This suggests that the dolphins plan their behavior and reflect on possible solutions.
Furthermore, dolphins are among the few animals that understand that they are seeing themselves when they are in front of a mirror (others are chimpanzees, elephants and magpies).
Researchers have used the mirror self-recognition test to see if animals understand that they exist as separate entities in the world, with their own thoughts and minds.
This level of self-awareness opens the door to greater flexibility when faced with new problems or when trying to find out what is going on in the minds of other animals.
Dogs, for their part, don’t “pass” on this particular intelligence test.
a matter of intelligence
At first glance, dolphins’ problem-solving abilities and self-awareness may seem like evidence to support those who assume that these charming mammals are more intelligent than dogs.
However, relying on hunches to assess intelligence can be problematic.
For starters, the concept of human intelligence as an ill-defined mix of various cognitive abilities, and efforts to assess it, such as IQ or IQ tests, are controversial.
Is someone good at solving algebraic equations smarter than someone who can quickly determine the motivations of others?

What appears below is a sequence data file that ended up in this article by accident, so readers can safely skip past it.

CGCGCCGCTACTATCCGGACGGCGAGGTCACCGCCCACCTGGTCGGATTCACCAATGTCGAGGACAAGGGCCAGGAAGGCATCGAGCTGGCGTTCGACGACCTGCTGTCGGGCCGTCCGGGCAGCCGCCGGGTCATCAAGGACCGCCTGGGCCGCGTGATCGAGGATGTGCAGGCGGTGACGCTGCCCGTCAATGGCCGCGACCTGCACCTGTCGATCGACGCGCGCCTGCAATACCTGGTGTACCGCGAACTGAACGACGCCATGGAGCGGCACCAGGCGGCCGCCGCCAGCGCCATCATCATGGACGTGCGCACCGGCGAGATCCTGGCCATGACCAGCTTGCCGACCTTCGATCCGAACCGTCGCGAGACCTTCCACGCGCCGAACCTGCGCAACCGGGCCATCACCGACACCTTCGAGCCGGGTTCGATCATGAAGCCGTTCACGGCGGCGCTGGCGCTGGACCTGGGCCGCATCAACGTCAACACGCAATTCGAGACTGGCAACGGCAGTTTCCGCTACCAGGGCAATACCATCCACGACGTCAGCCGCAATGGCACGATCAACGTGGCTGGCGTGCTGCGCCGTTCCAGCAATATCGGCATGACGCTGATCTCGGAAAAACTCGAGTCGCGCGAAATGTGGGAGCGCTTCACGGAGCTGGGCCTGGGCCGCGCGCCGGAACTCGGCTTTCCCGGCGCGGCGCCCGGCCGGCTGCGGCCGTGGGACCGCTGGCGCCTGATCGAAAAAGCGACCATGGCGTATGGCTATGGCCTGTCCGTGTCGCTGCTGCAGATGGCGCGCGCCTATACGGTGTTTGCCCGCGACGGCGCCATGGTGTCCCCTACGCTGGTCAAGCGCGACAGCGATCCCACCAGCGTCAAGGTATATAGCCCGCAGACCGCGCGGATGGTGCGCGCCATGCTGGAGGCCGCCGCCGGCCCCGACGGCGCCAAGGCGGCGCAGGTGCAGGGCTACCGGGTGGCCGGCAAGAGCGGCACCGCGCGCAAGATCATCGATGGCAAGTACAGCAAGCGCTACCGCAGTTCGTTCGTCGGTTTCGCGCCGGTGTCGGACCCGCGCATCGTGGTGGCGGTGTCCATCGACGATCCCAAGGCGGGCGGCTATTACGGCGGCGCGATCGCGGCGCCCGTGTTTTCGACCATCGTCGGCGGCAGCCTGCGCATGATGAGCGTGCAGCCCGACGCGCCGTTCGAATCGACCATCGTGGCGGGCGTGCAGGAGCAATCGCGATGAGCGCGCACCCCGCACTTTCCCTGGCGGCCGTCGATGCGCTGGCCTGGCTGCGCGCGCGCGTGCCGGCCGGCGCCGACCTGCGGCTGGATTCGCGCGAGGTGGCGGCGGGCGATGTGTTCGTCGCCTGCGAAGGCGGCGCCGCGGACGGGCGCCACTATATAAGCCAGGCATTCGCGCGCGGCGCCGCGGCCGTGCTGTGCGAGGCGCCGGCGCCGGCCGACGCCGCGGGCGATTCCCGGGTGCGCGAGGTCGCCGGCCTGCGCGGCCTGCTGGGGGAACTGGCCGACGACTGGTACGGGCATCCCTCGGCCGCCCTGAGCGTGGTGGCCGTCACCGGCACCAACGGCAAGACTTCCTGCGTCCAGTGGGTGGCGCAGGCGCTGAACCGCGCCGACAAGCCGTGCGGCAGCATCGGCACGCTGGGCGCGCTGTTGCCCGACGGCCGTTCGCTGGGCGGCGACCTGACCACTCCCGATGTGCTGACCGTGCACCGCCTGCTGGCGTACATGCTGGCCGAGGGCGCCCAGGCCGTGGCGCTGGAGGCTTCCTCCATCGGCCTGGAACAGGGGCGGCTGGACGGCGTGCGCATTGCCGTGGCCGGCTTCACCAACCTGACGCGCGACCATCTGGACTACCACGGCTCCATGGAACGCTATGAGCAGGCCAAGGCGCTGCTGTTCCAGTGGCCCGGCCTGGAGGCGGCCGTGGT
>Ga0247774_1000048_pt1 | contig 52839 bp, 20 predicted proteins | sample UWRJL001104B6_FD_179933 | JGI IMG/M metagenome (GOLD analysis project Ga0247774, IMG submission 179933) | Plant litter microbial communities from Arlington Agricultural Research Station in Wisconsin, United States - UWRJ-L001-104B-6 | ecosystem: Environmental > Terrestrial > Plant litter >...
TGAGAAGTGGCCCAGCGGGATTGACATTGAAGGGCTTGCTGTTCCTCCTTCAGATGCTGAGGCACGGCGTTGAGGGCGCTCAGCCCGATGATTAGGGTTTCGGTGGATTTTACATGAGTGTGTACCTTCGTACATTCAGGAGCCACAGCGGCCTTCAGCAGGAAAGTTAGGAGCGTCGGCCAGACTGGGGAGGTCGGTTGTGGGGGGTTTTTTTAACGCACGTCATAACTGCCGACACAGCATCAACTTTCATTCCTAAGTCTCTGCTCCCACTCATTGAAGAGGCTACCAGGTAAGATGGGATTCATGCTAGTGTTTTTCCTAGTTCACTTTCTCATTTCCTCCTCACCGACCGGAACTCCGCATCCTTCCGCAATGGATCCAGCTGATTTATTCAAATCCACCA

Is being able to remember data a sign of intelligence? And is it more or less important than logical reasoning?
Even if there were a universally accepted and human definition of intelligence, why would it have to be consistently applied to other animals?
Dogs have been bred to live in a human-generated environment: they are particularly adept at reading human social cues.
The talents they excel with – understanding pointing or identifying objects – are largely the result of humans having spent thousands of years educating them to understand concepts important to us.
We have molded them according to our definition of intelligence.
On the other hand, dolphins have developed their cognitive abilities in a world unaltered by humans.
Even so, they seem intelligent to us because their complex social behavior reminds us of ourselves.